As families at the Andong relocation area await their promised land, living conditions
at the site continue to deteriorate. In May 2006 thousands of families were evicted
from Phnom Penh's Sambok Chab village near the Tonle Sap and forcibly resettled to
this undeveloped paddy field 22km outside Phnom Penh.
A seven-day-old baby, born at the Andong relocation site, gets a checkup from Dr Sarin of the Licadho Medical team on February 13. The baby's mother said she smoked throughout the pregnancy, not knowing it could damage the baby.
Many families were told by City Hall they would be given parcels of land as compensation,
but nine months later they are still camping at Andong, which has no electrcity,
running water or sewerage, and public health is plummeting.
"The health of the people has got worse," said Dr Sarin Mean of the Licadho
Medical Team. "The main problem is diarrhea, which is caused by the bad conditions
at Andong. The water is dirty, the food bad; hygiene and sanitation are terrible."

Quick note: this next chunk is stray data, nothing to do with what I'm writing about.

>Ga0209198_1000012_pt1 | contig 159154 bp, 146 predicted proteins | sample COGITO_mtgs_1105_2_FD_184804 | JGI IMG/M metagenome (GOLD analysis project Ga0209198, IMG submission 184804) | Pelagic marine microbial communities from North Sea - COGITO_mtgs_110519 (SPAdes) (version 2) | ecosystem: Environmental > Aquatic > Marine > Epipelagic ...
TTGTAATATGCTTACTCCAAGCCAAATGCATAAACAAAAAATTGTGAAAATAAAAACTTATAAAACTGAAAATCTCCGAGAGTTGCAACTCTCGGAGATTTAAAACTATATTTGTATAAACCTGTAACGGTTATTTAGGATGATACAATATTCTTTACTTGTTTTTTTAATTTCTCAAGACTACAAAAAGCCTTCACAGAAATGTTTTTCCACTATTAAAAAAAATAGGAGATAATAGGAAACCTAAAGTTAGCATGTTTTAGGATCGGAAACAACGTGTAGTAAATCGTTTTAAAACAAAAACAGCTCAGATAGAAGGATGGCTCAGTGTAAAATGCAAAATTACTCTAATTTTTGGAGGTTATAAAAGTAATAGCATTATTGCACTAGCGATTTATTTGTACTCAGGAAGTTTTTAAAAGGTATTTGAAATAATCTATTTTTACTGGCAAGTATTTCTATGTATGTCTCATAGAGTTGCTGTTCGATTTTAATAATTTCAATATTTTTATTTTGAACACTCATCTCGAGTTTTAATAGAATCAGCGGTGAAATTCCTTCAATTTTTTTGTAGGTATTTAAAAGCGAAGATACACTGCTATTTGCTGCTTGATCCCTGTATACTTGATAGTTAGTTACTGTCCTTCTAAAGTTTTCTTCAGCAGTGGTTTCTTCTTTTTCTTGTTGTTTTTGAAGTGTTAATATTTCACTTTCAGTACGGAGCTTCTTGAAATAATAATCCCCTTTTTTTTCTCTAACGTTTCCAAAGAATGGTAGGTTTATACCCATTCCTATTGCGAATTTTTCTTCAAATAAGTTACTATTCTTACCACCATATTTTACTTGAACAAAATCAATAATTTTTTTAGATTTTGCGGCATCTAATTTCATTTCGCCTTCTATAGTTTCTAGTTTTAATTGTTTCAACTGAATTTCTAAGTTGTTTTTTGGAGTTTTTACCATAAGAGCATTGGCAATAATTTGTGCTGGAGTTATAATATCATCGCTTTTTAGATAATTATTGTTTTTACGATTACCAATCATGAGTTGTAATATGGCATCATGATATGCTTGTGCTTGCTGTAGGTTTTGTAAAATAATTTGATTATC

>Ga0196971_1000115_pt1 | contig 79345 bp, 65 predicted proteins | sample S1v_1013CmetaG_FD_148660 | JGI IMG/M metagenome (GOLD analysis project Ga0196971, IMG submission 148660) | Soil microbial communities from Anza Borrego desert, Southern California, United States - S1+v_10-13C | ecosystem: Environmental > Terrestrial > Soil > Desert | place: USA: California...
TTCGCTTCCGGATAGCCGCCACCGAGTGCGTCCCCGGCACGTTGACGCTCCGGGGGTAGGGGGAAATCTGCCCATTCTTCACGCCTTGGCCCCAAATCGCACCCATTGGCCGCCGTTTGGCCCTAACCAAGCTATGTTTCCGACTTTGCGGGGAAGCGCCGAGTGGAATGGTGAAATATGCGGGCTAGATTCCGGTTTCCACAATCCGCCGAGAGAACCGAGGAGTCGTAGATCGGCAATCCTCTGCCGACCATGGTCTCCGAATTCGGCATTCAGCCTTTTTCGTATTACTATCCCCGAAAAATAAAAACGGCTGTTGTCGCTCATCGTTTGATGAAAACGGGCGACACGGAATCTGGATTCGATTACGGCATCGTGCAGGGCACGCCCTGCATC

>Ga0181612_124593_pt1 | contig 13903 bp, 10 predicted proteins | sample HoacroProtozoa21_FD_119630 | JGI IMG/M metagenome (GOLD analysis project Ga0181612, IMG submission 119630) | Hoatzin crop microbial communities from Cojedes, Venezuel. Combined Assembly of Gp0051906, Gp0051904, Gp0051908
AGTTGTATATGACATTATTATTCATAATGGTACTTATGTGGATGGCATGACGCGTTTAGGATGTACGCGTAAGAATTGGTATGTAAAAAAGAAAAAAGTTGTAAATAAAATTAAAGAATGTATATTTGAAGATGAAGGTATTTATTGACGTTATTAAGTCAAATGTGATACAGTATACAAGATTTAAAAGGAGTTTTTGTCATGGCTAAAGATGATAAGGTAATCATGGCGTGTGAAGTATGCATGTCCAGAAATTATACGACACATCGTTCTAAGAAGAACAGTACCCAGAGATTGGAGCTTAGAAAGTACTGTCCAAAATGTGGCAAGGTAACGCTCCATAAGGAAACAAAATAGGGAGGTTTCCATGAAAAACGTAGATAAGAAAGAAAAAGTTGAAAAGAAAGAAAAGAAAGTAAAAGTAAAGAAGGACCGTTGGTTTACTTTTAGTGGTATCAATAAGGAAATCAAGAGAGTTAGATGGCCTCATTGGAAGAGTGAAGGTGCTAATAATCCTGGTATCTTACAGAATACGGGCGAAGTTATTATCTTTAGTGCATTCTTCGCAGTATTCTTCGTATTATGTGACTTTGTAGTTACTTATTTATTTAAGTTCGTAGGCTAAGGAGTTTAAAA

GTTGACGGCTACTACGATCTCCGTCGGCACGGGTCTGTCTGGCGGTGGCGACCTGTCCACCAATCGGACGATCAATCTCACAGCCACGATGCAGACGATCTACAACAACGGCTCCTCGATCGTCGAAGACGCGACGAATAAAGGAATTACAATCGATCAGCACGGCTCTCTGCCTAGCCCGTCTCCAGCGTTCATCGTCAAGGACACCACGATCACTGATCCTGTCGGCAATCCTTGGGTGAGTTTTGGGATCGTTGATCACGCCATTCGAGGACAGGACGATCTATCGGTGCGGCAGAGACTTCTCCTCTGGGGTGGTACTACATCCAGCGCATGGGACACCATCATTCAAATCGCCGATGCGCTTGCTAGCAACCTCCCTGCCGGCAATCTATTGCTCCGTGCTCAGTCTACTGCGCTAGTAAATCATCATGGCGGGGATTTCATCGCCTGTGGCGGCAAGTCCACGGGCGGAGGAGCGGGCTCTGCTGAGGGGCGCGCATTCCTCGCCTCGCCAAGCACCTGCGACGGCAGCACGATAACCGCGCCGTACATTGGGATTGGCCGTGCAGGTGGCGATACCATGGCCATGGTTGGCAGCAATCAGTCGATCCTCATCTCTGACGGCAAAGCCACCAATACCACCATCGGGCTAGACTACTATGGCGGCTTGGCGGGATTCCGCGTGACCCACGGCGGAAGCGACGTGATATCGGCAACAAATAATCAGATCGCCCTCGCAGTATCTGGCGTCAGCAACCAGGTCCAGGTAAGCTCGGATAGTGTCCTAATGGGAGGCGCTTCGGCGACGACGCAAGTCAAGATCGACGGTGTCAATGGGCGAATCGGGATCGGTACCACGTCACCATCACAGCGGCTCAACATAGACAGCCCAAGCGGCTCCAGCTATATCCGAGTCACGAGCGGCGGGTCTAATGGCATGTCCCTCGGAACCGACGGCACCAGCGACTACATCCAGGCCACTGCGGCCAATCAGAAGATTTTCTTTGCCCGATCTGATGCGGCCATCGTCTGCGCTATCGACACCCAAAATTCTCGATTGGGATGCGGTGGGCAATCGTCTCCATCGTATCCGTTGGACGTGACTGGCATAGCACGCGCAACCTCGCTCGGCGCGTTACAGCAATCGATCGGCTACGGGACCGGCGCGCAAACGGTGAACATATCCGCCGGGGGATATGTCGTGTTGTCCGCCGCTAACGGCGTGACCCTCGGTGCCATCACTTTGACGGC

The families have been forced to erect makeshift homes amid pools of stagnant, green
water which also serve as the community's latrines.
"When the weather gets hotter the situation will get much worse," Sarin
said. "The children pass stools anywhere, just on the ground. There are many
germs in their stools and these germs get into the water supply at Andong. People
then take this water to drink."
On February 13, two Andong villagers were collecting buckets of gray, murky water
from the pond adjacent to the site - which is also used as a latrine.
"We can't afford to buy the water from the [UNICEF installed water tanks]"
they said. "It costs 200 riel a bucket. We will boil this water and drink it."
And the chances of the families all being given their promised land seem slim.
"It's just math," said Marie-Laurence Comberti, President of the Association
Mondiale des Amis de L'Enfance (AMADE). "There are over 1,200 families left
but only some 300 parcels of land to give out. You can't do it."
Despite some achievements over the course of 2006, key donors have said the effective
regulation of land remains one of the most important development challenges facing
"It is a mixed picture," Canadian Ambassador Donica Pottie told the Post
on February 20. "There have been enormous achievements in issuing land titles
but the government of Cambodia and the donor community both recognize that implementation
of the land law and the regulatory framework is still a problem."